Last weekend saw us head to Dundee for a Book Fair, wonderfully well organised by Wendy Jones. 32 authors and their partners/friends/minders congregated at the Friary and set out a most tempting display of goodies – books, sweets, more books, more sweets -and cakes!

My stall at the Dundee Book Fair

I met many friends there as well as making many more new ones and had some great conversations with them all. In between I even sold some books. All sorts of genres were represented – from Children and Young Adult to Romance and Crime, Fantasy and Horror. Add to that mix some Short Stories, Memoir and How To books and you have the makings of a successful day.

The Book Fair in full swing

To book-end the Book Fair, we had come to Dundee a day earlier and were leaving a day later to make the most of what is on offer in the city. So first to the new V&A museum, down at the waterfront. It’s a stunning building sitting  proud over the water and just as impressive inside. 

The V&A Museum Dundee

The museum showcases the best of design and the processes behind them and also had an exhibition about the ocean-going liners of former days, famed for their luxury.  Some of the clothing worn by the richest passengers, (including royalty) was quite exquisite and beautifully made, and obviously very expensive. They even brought their tiaras with them!

The stunning interior of the V&A

Next door to the museum, sits the ship, the Discovery, built in Dundee especially to sail to the Antarctic for exploring this great unknown continent as it was at the beginning of the twentieth century. Robert Falcon Scott was the leader of the 1901-04 expedition which included Ernest Shackleton, also to achieve fame as an Antarctic explorer. 

The Discovery in dock next to the V&A

They achieved many scientific goals and learned much about the geology, biology and weather of Antarctica which would help later expeditions in their turn. The hardships they endured until they returned safely four years later was graphically depicted in the exhibition. The ship itself has been restored and is docked next its new companion, the V&A, both fitting jewels in Dundee’s crown.

The Crow’s Nest on the Discovery
Carrying out scientific experiments in Antarctica wasn’t easy

A great time was had by all, as they say, and material for some more articles? I hope so!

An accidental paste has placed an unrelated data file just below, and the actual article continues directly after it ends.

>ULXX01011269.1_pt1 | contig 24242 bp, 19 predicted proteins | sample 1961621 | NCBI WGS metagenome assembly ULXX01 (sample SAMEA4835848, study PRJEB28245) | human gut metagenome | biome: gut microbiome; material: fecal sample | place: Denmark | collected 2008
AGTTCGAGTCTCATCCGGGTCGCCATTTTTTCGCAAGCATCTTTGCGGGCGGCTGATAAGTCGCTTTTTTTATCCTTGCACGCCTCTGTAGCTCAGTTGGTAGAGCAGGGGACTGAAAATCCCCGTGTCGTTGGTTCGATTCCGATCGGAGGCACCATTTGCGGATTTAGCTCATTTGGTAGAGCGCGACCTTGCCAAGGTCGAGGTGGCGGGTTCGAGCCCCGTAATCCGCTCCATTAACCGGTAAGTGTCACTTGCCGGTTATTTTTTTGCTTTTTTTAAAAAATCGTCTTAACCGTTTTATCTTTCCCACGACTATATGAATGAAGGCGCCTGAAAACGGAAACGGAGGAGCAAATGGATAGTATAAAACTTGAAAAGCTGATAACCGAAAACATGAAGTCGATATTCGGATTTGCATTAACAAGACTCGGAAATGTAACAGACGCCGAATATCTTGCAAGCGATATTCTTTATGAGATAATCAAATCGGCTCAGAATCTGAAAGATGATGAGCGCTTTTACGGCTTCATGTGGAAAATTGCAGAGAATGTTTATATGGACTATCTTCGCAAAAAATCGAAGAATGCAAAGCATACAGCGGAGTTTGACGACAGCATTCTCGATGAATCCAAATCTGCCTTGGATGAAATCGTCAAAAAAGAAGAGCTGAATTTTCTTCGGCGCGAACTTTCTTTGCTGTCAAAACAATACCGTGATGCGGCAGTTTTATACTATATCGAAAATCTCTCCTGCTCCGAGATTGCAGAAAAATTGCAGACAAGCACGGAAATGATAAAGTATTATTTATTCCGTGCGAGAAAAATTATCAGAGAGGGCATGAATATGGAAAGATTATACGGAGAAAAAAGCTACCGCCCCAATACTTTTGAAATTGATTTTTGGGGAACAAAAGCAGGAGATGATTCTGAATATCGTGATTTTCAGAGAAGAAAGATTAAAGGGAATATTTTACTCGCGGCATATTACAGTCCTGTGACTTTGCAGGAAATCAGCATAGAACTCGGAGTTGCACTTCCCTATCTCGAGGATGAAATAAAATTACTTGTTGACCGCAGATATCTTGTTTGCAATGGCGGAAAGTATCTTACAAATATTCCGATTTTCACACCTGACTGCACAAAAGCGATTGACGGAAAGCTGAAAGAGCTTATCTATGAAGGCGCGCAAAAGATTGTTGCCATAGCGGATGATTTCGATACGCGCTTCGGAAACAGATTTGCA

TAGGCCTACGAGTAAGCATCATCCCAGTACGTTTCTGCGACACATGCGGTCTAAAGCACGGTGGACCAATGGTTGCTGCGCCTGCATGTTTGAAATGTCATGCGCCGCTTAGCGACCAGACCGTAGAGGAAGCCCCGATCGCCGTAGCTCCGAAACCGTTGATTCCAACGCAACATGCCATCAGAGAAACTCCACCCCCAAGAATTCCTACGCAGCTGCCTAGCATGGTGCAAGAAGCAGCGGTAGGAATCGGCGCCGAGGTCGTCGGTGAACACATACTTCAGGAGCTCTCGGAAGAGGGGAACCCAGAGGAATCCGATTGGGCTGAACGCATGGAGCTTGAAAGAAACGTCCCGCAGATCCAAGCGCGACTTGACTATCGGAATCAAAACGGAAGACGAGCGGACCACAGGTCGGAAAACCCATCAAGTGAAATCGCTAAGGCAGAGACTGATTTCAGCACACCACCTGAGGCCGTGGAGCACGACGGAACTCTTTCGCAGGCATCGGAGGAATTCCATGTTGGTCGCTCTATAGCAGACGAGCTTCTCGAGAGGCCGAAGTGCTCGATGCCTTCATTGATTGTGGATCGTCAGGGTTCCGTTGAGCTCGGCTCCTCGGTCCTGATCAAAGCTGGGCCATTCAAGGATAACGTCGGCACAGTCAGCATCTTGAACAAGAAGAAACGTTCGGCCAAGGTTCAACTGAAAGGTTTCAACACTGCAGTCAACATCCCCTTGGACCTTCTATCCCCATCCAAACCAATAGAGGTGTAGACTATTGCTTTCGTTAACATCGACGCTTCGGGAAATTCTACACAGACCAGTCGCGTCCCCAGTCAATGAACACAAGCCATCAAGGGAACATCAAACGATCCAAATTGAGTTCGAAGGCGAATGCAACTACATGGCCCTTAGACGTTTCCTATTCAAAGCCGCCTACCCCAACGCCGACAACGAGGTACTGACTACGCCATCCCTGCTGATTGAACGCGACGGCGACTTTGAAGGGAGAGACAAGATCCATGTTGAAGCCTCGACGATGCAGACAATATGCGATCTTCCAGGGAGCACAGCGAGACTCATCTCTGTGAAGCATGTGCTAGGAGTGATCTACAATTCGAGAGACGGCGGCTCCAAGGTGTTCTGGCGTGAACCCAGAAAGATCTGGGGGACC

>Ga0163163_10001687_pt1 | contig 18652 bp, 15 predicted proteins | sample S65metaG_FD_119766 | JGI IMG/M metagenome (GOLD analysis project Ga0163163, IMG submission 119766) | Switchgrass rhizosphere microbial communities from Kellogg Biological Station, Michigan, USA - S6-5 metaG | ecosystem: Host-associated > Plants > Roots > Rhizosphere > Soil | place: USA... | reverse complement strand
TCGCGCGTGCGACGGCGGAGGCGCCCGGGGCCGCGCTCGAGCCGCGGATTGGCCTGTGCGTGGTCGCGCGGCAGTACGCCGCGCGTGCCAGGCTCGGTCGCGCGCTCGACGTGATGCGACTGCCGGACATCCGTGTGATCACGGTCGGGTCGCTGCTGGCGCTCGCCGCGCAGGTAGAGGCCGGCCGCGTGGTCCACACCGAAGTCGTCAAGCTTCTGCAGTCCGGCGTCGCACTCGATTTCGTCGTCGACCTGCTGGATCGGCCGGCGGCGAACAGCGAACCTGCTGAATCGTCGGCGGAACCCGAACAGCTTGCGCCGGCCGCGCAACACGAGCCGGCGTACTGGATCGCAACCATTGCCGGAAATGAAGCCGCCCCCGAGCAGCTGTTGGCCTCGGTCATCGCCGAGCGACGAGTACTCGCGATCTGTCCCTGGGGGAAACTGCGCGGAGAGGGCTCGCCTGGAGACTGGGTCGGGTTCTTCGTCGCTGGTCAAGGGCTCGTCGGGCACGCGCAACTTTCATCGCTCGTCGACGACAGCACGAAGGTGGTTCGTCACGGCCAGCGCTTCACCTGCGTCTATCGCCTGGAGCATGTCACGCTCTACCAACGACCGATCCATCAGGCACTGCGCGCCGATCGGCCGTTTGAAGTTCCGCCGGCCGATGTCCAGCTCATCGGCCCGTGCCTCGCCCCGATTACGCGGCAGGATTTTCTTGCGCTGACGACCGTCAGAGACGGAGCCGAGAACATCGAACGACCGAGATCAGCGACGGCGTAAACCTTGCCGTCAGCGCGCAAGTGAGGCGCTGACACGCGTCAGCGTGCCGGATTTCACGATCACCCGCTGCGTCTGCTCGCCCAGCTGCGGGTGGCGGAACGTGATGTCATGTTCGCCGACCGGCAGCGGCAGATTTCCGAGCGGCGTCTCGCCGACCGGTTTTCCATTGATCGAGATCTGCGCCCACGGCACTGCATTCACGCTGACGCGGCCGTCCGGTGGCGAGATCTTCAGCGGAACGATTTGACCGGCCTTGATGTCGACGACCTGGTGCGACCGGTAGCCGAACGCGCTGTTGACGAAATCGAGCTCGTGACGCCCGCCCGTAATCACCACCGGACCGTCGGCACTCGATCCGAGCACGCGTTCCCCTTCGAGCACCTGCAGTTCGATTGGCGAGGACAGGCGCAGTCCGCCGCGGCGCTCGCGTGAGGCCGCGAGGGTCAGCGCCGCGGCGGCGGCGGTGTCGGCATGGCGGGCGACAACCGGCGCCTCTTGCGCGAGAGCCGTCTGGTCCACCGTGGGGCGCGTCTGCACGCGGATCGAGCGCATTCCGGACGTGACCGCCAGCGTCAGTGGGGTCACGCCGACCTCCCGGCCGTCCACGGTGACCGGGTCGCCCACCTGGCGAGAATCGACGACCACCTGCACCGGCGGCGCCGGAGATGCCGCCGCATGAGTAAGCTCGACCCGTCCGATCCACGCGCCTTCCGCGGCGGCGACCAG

Articles Galore!

Recently I’ve been writing articles for an American magazine, The Highlander. The magazine focusses on Scotland before the 20th century and takes all sorts of interesting stories about people and places and events.

So far this year, they have published two of mine, both on the town of Haddington; one about Bruce’s Charter which he gave to the town in 1318 and which is kept in the John Gray Centre in the town, and another on the street where we lived temporarily while waiting for our new home to be ready. There aren’t many streets that can claim  to have a Custom Stone at one end and the site of a battle at the other with John Knox’s school in the middle for good measure!

They are also publishing my article on Susan Ferrier, known as ‘Scotland’s Jane Austen’  who lived in Edinburgh, was a great friend of Sir Walter Scott and was a very successful writer in her day, with a caustic wit and wonderful characters in her books.

So now I’m researching more stories to write up. Yesterday we visited Dunbar and John Muir’s Birthplace. John Muir is revered in the United States for his work in setting up the first National Parks there, particularly Yosemite, so I want to find a different angle to write about as I’m sure the magazine will have published many articles about him.

I’m also trying to find out more about Vaclav Jicha, a much decorated World War II Czech pilot who was killed near Soutra Hill just south of here when his plane crashed in a snowstorm. He is buried in Haddington and now has a street named after him here.